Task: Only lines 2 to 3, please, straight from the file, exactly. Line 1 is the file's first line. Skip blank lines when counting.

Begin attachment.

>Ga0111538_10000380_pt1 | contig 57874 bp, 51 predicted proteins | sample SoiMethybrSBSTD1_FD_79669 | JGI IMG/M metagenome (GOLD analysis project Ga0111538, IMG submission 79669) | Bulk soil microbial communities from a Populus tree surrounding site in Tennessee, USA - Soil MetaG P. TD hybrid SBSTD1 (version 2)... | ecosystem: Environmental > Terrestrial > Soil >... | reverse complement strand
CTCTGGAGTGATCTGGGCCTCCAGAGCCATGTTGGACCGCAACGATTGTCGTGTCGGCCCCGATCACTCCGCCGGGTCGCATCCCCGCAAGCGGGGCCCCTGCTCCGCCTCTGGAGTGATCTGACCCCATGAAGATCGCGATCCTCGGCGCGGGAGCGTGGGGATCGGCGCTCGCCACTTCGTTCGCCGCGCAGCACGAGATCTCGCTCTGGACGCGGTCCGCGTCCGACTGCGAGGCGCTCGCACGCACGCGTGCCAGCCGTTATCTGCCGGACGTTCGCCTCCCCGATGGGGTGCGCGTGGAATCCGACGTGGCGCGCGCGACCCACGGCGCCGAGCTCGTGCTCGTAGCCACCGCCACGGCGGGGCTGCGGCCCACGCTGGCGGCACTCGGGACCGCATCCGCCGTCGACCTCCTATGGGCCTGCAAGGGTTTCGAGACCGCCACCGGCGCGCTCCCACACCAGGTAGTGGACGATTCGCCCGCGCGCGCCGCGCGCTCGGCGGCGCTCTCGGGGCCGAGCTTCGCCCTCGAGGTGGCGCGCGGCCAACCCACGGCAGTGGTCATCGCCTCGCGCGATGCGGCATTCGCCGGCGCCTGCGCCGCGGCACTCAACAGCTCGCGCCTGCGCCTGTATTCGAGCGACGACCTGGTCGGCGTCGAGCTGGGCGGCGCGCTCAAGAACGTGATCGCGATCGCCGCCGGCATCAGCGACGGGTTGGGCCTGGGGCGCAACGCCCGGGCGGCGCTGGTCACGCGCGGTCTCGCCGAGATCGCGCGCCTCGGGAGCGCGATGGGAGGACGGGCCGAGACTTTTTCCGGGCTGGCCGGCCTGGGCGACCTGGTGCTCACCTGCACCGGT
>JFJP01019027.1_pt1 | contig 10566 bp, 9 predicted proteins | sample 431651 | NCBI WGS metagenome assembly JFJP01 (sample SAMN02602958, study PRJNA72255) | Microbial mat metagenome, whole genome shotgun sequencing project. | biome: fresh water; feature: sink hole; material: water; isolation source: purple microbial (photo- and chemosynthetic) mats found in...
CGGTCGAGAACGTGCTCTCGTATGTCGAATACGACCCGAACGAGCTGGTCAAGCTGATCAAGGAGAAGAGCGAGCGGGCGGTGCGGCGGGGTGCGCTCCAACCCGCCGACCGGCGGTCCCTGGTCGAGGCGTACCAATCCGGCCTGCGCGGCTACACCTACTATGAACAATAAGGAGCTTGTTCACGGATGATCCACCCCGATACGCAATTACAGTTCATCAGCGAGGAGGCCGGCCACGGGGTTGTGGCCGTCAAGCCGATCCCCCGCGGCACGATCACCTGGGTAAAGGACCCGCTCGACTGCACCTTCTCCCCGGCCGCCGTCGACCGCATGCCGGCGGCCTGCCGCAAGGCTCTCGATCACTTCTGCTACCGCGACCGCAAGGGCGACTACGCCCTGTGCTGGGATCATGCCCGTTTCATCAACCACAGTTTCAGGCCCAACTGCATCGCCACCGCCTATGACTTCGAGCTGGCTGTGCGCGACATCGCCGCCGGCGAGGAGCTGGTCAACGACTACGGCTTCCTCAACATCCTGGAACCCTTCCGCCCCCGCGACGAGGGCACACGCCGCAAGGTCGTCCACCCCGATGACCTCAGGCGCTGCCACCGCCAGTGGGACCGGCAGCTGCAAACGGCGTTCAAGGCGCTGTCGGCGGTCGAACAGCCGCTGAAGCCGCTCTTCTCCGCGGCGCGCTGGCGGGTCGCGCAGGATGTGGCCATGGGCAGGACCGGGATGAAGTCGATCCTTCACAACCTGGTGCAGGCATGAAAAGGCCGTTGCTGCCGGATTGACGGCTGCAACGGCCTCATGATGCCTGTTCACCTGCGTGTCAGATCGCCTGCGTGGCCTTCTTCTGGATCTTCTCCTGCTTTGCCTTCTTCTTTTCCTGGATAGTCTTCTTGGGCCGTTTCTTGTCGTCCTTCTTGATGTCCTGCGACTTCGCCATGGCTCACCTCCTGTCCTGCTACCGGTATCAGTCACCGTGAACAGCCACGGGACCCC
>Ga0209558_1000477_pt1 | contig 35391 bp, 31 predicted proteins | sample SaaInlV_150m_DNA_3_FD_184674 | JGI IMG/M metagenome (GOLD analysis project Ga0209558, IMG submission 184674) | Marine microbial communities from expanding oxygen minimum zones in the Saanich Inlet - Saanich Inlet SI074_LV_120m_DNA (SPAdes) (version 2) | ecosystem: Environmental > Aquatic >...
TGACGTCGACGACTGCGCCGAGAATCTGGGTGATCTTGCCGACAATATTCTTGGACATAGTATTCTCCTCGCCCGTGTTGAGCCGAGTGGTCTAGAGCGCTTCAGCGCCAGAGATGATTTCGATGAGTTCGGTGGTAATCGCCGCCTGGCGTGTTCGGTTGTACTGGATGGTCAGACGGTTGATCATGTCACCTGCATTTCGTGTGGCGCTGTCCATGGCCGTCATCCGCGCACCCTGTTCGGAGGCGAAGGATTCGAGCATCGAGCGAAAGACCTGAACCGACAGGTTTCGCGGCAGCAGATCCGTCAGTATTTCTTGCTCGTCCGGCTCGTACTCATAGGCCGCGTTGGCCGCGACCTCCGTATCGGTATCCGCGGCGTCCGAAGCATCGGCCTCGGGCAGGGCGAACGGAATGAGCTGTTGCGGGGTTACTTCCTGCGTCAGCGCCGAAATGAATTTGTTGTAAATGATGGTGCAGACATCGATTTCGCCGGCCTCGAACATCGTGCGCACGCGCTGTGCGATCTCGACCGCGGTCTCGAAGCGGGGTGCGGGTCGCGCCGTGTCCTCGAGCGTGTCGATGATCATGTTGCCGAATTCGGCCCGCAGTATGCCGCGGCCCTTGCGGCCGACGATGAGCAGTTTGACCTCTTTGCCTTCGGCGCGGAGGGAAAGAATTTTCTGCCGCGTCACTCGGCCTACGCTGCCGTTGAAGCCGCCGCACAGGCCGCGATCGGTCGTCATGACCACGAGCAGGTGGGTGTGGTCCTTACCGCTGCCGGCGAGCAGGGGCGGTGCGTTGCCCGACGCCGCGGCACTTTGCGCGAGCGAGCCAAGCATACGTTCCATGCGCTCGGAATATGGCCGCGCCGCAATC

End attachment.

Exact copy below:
CTCTGGAGTGATCTGGGCCTCCAGAGCCATGTTGGACCGCAACGATTGTCGTGTCGGCCCCGATCACTCCGCCGGGTCGCATCCCCGCAAGCGGGGCCCCTGCTCCGCCTCTGGAGTGATCTGACCCCATGAAGATCGCGATCCTCGGCGCGGGAGCGTGGGGATCGGCGCTCGCCACTTCGTTCGCCGCGCAGCACGAGATCTCGCTCTGGACGCGGTCCGCGTCCGACTGCGAGGCGCTCGCACGCACGCGTGCCAGCCGTTATCTGCCGGACGTTCGCCTCCCCGATGGGGTGCGCGTGGAATCCGACGTGGCGCGCGCGACCCACGGCGCCGAGCTCGTGCTCGTAGCCACCGCCACGGCGGGGCTGCGGCCCACGCTGGCGGCACTCGGGACCGCATCCGCCGTCGACCTCCTATGGGCCTGCAAGGGTTTCGAGACCGCCACCGGCGCGCTCCCACACCAGGTAGTGGACGATTCGCCCGCGCGCGCCGCGCGCTCGGCGGCGCTCTCGGGGCCGAGCTTCGCCCTCGAGGTGGCGCGCGGCCAACCCACGGCAGTGGTCATCGCCTCGCGCGATGCGGCATTCGCCGGCGCCTGCGCCGCGGCACTCAACAGCTCGCGCCTGCGCCTGTATTCGAGCGACGACCTGGTCGGCGTCGAGCTGGGCGGCGCGCTCAAGAACGTGATCGCGATCGCCGCCGGCATCAGCGACGGGTTGGGCCTGGGGCGCAACGCCCGGGCGGCGCTGGTCACGCGCGGTCTCGCCGAGATCGCGCGCCTCGGGAGCGCGATGGGAGGACGGGCCGAGACTTTTTCCGGGCTGGCCGGCCTGGGCGACCTGGTGCTCACCTGCACCGGT
>JFJP01019027.1_pt1 | contig 10566 bp, 9 predicted proteins | sample 431651 | NCBI WGS metagenome assembly JFJP01 (sample SAMN02602958, study PRJNA72255) | Microbial mat metagenome, whole genome shotgun sequencing project. | biome: fresh water; feature: sink hole; material: water; isolation source: purple microbial (photo- and chemosynthetic) mats found in...